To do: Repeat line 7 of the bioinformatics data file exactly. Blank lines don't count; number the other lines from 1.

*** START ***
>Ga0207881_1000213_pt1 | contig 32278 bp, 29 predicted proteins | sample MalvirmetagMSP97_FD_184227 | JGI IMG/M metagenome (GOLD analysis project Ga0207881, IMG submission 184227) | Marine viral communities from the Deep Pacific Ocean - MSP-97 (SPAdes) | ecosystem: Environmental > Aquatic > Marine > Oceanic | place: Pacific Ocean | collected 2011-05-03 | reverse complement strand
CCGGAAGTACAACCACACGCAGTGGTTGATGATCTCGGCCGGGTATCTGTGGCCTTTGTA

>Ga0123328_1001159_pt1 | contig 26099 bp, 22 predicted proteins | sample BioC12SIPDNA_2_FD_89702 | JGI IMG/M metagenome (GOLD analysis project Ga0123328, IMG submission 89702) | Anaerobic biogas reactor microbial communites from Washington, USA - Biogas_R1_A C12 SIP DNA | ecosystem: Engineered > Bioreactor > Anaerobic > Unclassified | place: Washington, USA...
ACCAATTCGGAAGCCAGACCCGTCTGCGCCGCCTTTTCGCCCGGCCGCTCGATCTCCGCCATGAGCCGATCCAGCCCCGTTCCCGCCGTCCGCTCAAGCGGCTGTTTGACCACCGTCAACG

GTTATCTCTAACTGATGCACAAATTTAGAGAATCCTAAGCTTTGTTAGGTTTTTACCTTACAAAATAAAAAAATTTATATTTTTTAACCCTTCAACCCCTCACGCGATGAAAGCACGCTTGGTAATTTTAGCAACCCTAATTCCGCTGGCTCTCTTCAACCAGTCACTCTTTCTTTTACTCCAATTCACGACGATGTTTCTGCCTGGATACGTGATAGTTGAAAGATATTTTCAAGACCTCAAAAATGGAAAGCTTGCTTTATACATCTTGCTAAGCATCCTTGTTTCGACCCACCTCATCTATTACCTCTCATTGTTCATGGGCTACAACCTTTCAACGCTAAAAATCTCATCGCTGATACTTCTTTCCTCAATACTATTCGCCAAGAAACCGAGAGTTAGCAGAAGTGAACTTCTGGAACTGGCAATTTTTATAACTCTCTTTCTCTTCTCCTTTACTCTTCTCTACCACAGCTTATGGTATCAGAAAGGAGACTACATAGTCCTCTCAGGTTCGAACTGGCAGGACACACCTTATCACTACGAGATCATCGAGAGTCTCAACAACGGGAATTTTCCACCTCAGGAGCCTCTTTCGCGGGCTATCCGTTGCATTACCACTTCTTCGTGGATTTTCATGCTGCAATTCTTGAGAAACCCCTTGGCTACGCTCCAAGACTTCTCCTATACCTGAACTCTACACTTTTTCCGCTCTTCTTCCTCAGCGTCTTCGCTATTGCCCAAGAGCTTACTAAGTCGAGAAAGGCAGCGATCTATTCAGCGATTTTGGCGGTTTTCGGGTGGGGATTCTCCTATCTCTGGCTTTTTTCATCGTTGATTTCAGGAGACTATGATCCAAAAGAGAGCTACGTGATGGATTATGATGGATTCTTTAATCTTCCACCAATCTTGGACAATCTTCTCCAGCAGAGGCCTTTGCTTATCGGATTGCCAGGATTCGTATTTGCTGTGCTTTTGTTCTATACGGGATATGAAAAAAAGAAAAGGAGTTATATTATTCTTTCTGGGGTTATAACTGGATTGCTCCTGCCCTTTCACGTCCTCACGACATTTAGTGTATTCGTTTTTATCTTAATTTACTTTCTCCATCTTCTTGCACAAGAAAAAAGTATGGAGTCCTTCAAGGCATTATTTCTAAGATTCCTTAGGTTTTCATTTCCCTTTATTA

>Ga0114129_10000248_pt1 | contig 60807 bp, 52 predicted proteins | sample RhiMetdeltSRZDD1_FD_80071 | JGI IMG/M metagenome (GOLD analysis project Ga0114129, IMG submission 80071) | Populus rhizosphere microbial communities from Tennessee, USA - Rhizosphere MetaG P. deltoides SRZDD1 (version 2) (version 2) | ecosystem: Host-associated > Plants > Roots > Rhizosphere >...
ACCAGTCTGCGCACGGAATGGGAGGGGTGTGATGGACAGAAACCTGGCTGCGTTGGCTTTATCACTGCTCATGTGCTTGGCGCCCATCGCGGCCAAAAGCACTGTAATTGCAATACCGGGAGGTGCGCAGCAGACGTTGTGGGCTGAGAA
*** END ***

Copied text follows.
ACCAGTCTGCGCACGGAATGGGAGGGGTGTGATGGACAGAAACCTGGCTGCGTTGGCTTTATCACTGCTCATGTGCTTGGCGCCCATCGCGGCCAAAAGCACTGTAATTGCAATACCGGGAGGTGCGCAGCAGACGTTGTGGGCTGAGAA